Oliver Mathys, former commercial director of Javado, market explorer and trendsetter in the cultivation of ornamental products and now also with his own company, in which he brings together the various links in the chain, participated in the Wintertagung (study trip) organised by the German garden centre association. The trip featured visits to various leading garden centres in the surroundings of Aachen, for example in Heerlen, Maastricht and Hasselt. Read Oliver Mathys’s exclusive report on his experiences here.
“I’ve been a member of the VDG (German association of garden centres) for ten years now. Every year, German colleagues meet up to visit various garden centres together. I visit the garden centres as a member of the VDG, but also in my capacity as inspector for a quality mark.
This year, 160 members, suppliers and guests visited the imperial city of Aachen for the annual congress. The programme also included a study trip to garden centres in the Netherlands and Belgium: Praxis in Heerlen (NL), Bloemen Thomas in Hasselt (Belgium) and the Intratuin branch in Maastricht (NL). We were of course all curious to find out how Peter Stox realised the switch from the Intratuin to the new Praxis chain of garden centres, and were impressed to find that they have managed to do that successfully within a year. The layout and routing were already quite well organised, but so were the range and look and the visualisation of themes such as sustainability via the use of colours and materials. The central places where customers can obtain information and where plants are potted to enhance their value clearly differ from other formulas in the Netherlands.
The second garden centre we visited was Bloemen Thomas in Hasselt. That shop stands out in an architectural respect, with a surprising use of different levels, and an impressive range of lifestyle articles. Among the highlights here were the flower shop with its extremely wide range and the traditional café serving homemade cakes, clearly visible on a top floor. My German colleagues did have some points of criticism regarding the plants and the shop’s structure. What I found a positive aspect of this garden centre is that they clearly know their customers very well, so they know precisely what to offer them and how to make them feel at ease in their shop.
Our next stop was the Intratuin branch in Maastricht – in terms of the Intratuin concept one of the strongest garden centres in Europe. Interesting is that what got my colleagues talking here was not the quality of the plants, the range of products or their prices, but the general implementation of concepts. We all greatly appreciated the fact that members of the Intratuin management team were present, especially as that gave us an opportunity to discuss thoughts on new departments and on cross selling in the interior decoration and food segments.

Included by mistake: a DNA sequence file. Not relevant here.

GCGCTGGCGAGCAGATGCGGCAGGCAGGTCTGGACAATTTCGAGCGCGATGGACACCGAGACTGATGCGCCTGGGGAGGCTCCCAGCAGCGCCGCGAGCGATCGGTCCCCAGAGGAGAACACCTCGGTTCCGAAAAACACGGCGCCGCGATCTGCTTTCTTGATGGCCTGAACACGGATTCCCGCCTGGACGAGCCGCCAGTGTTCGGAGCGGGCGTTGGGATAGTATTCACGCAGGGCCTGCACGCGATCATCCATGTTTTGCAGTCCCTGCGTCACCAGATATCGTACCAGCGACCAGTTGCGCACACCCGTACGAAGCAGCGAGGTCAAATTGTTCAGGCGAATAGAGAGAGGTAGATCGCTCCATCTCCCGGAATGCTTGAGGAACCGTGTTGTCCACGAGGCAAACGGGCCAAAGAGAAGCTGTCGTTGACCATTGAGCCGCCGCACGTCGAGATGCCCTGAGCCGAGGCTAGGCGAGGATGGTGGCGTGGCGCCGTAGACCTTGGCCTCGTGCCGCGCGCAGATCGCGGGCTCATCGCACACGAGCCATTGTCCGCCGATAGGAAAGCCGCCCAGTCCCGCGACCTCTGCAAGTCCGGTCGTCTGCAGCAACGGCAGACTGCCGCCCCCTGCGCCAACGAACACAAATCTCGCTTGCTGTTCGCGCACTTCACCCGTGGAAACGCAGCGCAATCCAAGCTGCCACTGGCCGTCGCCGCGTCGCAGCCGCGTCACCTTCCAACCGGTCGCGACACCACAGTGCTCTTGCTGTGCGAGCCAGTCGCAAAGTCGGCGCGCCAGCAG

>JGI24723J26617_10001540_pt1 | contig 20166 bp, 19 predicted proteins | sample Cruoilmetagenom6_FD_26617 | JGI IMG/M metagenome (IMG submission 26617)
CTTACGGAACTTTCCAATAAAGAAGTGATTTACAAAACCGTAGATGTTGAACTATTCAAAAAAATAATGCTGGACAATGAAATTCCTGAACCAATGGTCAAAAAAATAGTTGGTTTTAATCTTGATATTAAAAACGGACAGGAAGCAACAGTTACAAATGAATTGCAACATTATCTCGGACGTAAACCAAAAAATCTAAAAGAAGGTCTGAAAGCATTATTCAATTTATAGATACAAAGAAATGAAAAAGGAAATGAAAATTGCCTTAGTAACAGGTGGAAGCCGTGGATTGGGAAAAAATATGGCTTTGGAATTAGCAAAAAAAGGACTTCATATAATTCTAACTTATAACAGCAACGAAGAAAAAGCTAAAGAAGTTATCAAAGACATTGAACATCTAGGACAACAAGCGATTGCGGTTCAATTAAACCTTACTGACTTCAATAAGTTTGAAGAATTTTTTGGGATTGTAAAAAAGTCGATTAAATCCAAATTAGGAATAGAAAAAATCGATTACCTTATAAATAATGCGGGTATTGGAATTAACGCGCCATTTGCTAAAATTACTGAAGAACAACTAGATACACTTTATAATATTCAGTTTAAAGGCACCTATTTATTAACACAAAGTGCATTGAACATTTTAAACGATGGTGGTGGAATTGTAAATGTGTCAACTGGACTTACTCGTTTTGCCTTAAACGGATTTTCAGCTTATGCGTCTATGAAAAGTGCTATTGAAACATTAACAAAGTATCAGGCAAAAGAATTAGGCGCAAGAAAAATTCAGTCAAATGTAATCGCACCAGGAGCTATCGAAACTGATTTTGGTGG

On day two of our tour we visited some cultural highlights of Aachen and two garden centres of the two Sagaflor concept groups.
We first visited the Grün Erleben garden centre Crumbach near Aachen. Besides its remarkably impressive houseplant section this garden centre happened to be hosting an orchid exhibition. As at all the Sagaflor garden centres, the retail concept is loosely inspired by that of the Dutch Intratuin group, but then more focused on the German market and German consumers.
Next on our programme was the impressive Bellandris garden centre Höppener in Aachen, which has undergone several refurbishments the past few years and may now definitely be classed as large in terms of space and routing. This shop likewise clearly betrays Dutch influences, with special offers such as three houseplants for the price of two. The café serving regional cakes stood out in a positive respect. And as with many of our German colleagues, the plants themselves are still indisputably the garden centre’s USP.
The third and last day of our study trip focused on the annual congress with a new record number of participants (280). Evidently ever more garden centres are enthusiastic about joining the German association of garden centres.
Resumé: although I was already familiar with the garden centres in question, visiting them together with colleagues like this made me take a different view of them. By listening to and discussing each other’s views and perceptions you learn an awful lot of useful things from which you can all benefit in your everyday work.
And this brings me to a word of advice to all colleagues in Germany and other countries: visit the international conference of the IGCA in Switzerland this August. The International Garden Centre Association brings together garden centre entrepreneurs from all over the world, from Japan to South Africa and from China to the Czech Republic. As the ambassador of the IGCC for 2016 I would very much enjoy showing you the country in which I grew up and in which I have managed various garden centres. I’m certain that you will be as enthusiastic about it as I am.”
For more information go to www.igcc2016.ch.
If you have any questions, please feel free to contact me: Oliver Mathys – ‘I green You’ email@example.com or call me at +21 (0)6 50 821 673.